The Yankees' Curtis Granderson rounds the bases after hitting his...

The Yankees' Curtis Granderson rounds the bases after hitting his tiebreaking solo home run in the seventh inning against Detroit. (Mar. 31, 2011) Credit: Chris Ware

We know it's a marathon, yet we can't help ourselves. Not we in the public, not the players and often not the folks making the decisions.

Everyone wants to be ready for Opening Day.

The Yankees took the plunge on Curtis Granderson, a question mark 24 hours before first pitch, and their 6-3 victory over the Tigers -- at frigid Yankee Stadium -- might not have occurred without their recovering centerfielder's contributions. He hit a tiebreaking home run in the seventh inning, a solo blast off Tigers lefthander Phil Coke -- one of the players the Yankees traded to get Granderson -- and excelled defensively.

The Yankees experienced their roughest offseason in recent memory, but when plate umpire Dale Scott proclaimed, "Play ball!" the Yankees looked ready. Granderson, now a second-year Yankee, especially so.

"Someone said [Wednesday in Tampa], 'How do you think you'll feel on a dive?' " said Granderson, who had an excellent diving catch and a running, over-the-shoulder catch among his six putouts. "I go, 'You know what? I hadn't even thought about that.' . . . It felt fine."

Said Joe Girardi, "He looks great."

As Girardi worked out the rest of his team in the Bronx on Wednesday, a chance for the club to get re-acclimated to the elements, Granderson stayed in Florida and played in a minor-league game, subjecting his injured oblique (an injury suffered March 22) to a final test. The Yankees have proved capable of patience in these scenarios, so their green light reflected a strong confidence that Granderson would be all right.

The dive came on the game's second batter, Will Rhymes. Girardi was anxious for a moment. "I saw him get up and smile," the manager said, "so I wasn't too concerned."

In the ninth, Granderson sprinted back to track down Brandon Inge's long line drive with a backhand catch. "A wonderful, wonderful play," Mariano Rivera called it. "In summertime, that's out of the park."

For Granderson, the greater concern came at the plate. "The good thing was, with the pain, as long as I made contact, it was good," he said. "Swings and misses were a little iffy."

That he possessed the strength to go deep surprised him "a little bit," he said. That he did it off Coke provided an especially encouraging snapshot. First, because Granderson has struggled so much against lefty pitching. And second, because in 2010, the Tigers got the better end of the Granderson deal, thanks to the success and cheap paychecks of Coke and Austin Jackson.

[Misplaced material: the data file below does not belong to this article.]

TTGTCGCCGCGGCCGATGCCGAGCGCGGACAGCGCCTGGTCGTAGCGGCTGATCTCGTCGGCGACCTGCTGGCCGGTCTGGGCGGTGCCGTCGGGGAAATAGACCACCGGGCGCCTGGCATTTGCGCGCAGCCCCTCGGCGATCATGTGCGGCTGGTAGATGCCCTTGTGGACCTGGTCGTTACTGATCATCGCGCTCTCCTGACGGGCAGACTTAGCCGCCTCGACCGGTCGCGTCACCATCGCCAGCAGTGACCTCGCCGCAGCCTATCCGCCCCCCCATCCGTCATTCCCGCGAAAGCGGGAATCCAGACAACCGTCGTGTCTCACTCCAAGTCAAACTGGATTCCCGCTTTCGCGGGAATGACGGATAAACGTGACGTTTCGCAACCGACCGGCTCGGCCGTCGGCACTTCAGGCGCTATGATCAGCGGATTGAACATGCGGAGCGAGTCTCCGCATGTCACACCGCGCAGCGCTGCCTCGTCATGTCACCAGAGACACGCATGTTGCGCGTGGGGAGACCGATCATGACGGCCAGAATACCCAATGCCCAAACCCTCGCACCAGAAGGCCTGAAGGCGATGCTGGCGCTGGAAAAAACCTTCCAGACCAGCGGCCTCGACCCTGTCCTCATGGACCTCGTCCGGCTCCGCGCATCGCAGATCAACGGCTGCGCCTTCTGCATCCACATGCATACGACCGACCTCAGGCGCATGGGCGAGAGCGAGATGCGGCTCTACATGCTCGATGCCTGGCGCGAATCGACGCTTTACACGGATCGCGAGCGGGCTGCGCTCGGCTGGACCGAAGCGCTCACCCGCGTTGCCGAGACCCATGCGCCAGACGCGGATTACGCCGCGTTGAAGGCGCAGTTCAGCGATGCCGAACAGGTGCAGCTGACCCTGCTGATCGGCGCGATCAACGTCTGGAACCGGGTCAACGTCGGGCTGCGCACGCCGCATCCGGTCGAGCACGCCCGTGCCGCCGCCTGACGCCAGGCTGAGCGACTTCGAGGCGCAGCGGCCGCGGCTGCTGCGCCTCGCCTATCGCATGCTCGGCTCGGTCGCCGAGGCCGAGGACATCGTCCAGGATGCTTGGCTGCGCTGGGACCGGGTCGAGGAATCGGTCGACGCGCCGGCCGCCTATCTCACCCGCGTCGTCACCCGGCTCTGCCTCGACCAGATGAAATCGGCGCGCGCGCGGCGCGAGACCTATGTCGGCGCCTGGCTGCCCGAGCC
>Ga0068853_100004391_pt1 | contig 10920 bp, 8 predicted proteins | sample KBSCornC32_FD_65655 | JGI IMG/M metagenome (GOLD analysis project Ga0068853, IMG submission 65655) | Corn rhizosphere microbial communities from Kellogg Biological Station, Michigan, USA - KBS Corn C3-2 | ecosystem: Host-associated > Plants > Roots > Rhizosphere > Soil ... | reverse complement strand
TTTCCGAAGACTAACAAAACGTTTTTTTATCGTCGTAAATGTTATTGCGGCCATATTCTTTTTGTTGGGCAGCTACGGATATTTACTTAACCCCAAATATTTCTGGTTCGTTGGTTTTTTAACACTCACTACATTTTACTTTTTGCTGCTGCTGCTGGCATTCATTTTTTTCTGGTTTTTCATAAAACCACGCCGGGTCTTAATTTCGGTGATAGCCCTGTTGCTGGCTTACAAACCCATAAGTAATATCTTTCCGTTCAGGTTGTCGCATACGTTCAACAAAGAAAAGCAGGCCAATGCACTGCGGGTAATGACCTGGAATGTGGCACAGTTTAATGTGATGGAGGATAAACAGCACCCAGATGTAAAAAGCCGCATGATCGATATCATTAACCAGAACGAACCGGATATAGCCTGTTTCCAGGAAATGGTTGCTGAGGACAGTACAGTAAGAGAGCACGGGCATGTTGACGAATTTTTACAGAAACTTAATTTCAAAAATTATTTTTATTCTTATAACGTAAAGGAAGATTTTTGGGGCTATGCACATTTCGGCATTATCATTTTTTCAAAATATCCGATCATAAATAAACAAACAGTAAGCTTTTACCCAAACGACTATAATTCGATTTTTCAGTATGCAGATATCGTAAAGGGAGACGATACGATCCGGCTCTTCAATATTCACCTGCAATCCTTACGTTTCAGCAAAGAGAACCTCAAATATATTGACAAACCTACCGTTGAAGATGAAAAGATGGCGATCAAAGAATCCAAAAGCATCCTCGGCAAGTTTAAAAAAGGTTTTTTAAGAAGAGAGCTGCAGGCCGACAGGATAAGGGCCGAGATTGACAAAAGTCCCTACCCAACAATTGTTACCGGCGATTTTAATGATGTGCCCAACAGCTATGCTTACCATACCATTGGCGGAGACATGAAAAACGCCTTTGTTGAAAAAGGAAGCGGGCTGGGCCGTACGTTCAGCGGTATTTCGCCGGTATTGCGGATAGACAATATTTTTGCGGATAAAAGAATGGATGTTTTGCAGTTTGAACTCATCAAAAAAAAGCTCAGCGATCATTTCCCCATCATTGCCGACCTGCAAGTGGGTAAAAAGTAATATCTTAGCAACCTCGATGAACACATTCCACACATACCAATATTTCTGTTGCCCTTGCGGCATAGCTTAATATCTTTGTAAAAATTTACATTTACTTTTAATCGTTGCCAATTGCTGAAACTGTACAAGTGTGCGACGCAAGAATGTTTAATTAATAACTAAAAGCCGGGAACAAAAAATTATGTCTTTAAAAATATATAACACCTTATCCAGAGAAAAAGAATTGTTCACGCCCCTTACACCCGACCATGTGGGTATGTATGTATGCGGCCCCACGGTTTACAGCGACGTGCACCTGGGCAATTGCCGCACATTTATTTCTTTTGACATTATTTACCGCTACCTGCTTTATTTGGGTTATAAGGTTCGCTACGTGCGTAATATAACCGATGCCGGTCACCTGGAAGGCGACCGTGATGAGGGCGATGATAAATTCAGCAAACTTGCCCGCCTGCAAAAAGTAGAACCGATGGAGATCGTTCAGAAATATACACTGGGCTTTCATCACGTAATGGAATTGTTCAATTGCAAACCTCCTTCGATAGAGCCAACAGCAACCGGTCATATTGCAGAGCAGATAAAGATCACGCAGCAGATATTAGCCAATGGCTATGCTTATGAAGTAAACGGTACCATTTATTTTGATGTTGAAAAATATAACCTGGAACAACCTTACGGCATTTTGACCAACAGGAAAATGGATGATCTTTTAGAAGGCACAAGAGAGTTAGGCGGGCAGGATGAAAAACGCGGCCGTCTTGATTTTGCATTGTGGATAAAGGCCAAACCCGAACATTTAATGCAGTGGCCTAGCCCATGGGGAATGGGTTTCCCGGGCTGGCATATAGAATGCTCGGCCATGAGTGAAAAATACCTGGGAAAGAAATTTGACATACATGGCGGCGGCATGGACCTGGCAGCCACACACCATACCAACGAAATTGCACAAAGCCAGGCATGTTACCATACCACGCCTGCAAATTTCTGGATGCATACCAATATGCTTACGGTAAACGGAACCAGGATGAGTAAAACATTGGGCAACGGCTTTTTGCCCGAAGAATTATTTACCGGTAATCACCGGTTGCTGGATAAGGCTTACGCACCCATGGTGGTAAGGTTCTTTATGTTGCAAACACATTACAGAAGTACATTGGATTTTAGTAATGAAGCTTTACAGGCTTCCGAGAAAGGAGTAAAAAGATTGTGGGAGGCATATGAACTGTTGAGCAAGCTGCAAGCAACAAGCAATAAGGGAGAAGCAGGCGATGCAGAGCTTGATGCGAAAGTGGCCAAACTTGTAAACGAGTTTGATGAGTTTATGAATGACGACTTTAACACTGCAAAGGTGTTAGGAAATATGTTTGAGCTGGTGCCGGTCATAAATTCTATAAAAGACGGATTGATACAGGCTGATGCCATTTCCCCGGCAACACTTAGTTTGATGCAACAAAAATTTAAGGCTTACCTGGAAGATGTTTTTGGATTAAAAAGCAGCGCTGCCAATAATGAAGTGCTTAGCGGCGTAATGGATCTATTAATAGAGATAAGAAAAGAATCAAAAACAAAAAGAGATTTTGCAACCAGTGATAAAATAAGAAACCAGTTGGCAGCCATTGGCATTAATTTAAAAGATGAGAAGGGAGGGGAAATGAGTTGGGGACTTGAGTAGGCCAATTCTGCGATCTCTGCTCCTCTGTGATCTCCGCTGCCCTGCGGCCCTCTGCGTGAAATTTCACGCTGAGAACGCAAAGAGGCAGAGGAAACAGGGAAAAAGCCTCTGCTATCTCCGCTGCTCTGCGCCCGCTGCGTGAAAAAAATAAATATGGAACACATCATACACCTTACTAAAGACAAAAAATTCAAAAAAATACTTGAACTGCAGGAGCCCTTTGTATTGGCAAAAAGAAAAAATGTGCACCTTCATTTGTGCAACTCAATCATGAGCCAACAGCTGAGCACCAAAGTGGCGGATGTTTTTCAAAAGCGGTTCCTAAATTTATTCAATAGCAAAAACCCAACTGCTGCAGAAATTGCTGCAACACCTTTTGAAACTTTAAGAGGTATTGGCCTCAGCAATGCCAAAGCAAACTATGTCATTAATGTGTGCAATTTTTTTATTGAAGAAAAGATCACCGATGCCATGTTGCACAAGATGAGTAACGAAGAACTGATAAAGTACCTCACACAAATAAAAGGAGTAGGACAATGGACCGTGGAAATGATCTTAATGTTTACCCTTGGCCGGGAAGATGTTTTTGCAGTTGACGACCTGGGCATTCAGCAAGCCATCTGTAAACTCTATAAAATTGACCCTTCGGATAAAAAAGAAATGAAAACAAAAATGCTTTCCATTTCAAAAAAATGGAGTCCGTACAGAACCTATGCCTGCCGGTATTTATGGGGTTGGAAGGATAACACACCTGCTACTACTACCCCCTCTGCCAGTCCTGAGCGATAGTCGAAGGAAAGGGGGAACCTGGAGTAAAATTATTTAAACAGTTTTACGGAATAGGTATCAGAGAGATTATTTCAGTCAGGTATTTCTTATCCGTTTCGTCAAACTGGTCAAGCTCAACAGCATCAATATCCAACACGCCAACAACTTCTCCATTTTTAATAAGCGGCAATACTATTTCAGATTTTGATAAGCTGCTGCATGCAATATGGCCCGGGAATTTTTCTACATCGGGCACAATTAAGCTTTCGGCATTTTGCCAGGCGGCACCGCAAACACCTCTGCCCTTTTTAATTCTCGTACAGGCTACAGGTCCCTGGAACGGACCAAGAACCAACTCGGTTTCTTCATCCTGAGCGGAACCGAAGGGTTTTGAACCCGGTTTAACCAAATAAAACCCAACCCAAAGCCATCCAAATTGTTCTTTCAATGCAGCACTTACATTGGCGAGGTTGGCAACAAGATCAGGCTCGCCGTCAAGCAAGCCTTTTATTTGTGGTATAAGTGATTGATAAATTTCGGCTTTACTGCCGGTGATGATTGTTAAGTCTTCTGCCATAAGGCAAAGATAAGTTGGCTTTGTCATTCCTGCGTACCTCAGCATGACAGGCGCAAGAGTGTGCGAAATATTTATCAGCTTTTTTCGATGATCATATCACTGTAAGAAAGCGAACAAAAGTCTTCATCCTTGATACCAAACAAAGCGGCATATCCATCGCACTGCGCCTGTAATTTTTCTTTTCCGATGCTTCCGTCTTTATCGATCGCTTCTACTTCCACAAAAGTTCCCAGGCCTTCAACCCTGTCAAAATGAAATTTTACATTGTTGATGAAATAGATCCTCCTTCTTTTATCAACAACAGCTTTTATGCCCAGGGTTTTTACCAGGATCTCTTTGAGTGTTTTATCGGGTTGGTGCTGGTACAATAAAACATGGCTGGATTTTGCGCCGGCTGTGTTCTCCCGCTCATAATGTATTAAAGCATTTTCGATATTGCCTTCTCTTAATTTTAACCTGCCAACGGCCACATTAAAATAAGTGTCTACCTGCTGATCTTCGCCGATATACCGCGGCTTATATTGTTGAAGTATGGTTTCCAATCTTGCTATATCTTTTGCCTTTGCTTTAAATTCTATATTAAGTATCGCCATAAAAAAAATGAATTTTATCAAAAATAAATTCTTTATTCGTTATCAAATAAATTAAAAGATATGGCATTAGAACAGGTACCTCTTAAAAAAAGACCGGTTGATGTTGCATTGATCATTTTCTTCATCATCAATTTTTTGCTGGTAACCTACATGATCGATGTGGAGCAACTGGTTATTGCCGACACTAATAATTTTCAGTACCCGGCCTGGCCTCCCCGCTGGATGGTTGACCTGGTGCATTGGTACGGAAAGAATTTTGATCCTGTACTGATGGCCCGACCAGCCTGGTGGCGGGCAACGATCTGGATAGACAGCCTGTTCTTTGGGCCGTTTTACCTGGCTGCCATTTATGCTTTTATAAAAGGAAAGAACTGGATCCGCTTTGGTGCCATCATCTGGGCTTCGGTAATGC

Most trades must play out longer before you can fully evaluate them, and Granderson's turnaround late last year -- as he and hitting coach Kevin Long dramatically reworked Granderson's swing -- provides hope that this year might work out better.

Really, when you scan the Yankees' roster, the 30-year-old Granderson looks like the best breakout candidate among the everyday players. Mark Teixeira, Alex Rodriguez and Derek Jeter all could bounce back from rough 2010 campaigns, but Granderson is the one guy who could reach new heights.

"I look at it as, all the firsts are out of the way," Granderson said. "I knew of [the other Yankees players]. Now I know these guys. I knew of the city and the fans, and now I know how it is. So all of these question marks are all gone, versus looking forward to it like I am now -- and being ready for it because I know exactly how it is versus wondering what it's going to be.

"I'm very excited for this season, and hopefully looking to push forward. Who knows what will happen when it's all done, but I'm excited to get it going."

He looked ready. As did Joba Chamberlain and Rafael Soriano. As did pretty much everyone, really.

The Yankees know what's in front of them and certainly won't celebrate completing the first of 162 laps. But there's no harm in looking good out of the gate.

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